'Pastel' is the album you listen to when you don’t know if you’re having a bad day.
RELEASE DATE: 12 FEBRUARY 2021
GENRE: INDIE POP / TWEE POP / JANGLE POP / DREAM POP
Australian-based one-woman-band Tilly Murphy’s sophomore is an arsenal of fully-armed pop songs that walk the line between sad and satiated.
A far cry from FRITZ’s adorably indie DIY debut, Pastel has a dreamier more focused sonic palette that pays tribute to more recent acts. The walls of wailing guitars in the opening track 'Sweetie' is a nod to Belong-era The Pains of Being Pure at Heart, and the sugary synthesizers of Arrow channels the spirit of Alvvays’ grungier sibling.
But under the shimmering dream pop patina are more eccentric subtleties. U Keep Me Alive brings autotune out of the hip hop arena and into the domain of bubble-gum jangles. Meanwhile, She’s Gonna Hate Me is blazing through its runtime with a barrage of straight beats. If it wasn’t for the sweet-and-sour guitar riff in the chorus, you’d be forgiven thinking she was covering Hüsker Dü.
We can also appreciate that FRITZ didn’t skimp out on the album experience. The shorter more instrumentally pared-down Gracie, Forgive Me, serves as a nice mid-album breather. Die Happily, with its slower tempo, brings home a more intimate atmosphere, winding down the final leg of the album. And almost by the book, the final song - Jan 1 - is the album’s longest and most ambitious, with a slow-burning one-minute intro crescendo-ing into the double-time drum-lines that we’ve become accustomed to at this point.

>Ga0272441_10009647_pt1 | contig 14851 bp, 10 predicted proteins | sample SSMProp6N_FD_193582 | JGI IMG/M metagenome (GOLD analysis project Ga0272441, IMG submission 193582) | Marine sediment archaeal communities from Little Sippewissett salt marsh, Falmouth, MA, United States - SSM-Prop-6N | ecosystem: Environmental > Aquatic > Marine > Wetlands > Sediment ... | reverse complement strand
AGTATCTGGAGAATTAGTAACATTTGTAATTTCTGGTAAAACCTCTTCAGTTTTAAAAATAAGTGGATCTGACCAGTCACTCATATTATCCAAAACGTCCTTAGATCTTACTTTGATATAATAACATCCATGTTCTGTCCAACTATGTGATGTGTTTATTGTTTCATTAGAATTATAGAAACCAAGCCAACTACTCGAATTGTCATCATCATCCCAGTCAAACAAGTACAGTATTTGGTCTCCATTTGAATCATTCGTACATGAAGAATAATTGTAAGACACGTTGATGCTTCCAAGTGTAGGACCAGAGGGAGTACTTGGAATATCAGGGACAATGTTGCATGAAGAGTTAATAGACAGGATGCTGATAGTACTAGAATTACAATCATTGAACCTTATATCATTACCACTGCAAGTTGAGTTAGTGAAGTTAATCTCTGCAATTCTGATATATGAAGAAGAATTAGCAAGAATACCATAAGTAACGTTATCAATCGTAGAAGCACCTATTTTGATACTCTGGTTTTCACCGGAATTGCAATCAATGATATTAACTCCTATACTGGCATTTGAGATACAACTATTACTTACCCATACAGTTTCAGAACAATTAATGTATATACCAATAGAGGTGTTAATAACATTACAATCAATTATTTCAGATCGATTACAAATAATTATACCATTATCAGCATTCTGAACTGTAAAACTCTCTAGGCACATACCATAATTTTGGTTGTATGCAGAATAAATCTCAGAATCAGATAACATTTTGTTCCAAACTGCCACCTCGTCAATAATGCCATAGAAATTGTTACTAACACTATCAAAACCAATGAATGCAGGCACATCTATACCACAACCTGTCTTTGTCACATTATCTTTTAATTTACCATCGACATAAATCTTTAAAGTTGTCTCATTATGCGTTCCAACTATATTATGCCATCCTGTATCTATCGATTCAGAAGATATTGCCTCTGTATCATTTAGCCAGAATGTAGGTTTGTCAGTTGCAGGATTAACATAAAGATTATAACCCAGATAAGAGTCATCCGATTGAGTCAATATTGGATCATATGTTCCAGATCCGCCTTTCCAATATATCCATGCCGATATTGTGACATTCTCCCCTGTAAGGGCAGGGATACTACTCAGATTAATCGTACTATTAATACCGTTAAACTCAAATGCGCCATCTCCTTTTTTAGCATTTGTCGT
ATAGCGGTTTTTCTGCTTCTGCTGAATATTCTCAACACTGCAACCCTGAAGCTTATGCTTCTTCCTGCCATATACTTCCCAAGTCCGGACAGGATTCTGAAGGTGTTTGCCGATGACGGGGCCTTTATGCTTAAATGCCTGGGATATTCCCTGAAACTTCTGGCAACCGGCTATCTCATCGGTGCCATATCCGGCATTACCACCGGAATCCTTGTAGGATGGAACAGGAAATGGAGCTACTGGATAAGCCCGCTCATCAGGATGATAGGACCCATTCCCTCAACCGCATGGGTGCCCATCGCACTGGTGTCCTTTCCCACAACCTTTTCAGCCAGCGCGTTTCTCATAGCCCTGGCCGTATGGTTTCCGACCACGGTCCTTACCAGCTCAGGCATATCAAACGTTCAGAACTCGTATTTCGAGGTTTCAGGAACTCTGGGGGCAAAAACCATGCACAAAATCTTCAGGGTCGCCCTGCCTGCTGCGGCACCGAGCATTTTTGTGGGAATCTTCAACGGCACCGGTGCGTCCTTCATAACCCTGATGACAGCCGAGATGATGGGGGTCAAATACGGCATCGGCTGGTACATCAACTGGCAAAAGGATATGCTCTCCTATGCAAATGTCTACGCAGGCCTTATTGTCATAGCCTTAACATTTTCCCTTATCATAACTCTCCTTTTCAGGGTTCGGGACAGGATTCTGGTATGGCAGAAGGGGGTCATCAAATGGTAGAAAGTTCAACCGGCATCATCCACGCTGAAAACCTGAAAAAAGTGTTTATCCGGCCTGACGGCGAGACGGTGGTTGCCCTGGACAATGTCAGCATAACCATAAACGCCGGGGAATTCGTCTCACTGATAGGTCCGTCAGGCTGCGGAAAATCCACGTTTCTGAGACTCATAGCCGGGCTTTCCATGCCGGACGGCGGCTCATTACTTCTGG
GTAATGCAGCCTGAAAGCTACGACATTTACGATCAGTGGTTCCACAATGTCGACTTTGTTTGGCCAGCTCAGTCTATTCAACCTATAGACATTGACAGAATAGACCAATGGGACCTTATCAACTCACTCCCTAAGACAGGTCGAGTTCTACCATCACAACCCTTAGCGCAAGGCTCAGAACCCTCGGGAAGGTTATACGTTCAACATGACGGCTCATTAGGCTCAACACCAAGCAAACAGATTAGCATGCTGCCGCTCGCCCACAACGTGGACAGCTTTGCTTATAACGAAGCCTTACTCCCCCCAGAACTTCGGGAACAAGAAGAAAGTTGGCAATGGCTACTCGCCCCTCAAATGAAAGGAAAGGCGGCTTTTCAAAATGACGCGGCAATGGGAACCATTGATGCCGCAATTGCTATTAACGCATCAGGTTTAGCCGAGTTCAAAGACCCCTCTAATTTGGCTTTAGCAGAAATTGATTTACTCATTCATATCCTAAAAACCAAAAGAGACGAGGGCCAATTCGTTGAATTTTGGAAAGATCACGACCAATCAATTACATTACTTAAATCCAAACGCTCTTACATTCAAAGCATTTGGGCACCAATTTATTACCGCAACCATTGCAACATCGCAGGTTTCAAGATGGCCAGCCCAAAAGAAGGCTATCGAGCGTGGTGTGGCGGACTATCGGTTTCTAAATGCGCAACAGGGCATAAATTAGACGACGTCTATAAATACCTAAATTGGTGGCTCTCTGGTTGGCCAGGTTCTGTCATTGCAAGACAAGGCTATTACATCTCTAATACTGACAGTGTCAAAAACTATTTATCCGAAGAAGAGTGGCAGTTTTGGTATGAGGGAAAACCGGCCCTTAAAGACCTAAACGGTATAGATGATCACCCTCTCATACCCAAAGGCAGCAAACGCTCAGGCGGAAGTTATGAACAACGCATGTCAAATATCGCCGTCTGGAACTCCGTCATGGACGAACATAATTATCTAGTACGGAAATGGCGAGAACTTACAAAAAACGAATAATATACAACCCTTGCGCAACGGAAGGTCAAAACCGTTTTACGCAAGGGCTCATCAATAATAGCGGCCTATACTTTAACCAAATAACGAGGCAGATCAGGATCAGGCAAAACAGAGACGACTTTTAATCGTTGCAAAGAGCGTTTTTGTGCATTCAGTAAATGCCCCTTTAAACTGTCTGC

Though some might miss the imperfections of their debut, Pastel is undoubtedly the more refined album by almost every measure. Better mixed. Better performed. A masterful example of no-nonsense pop songwriting. However, it’s that very same commitment to a single vision that at times, makes the listening experience monotonous. If you’re a fan of Mac DeMarco’s mix-and-match approach to album making, it probably won’t bother you all that much. But if you come to Pastel hoping to find a fully-fledged cinematic narrative experience, the album is unlikely to deliver.
With these 10 tracks, FRITZ proves she has enough finesse with her instrument to cut it in the studio environment. And while that’s an achievement of itself, she has yet to turn the studio itself into her instrument. So though you won’t get much listening to the album in one sitting, you have to admit each song sounds damn good as part of your summer Spotify playlist.
Arrow, Jan 1, Die Happily
She’s Gonna Hate Me!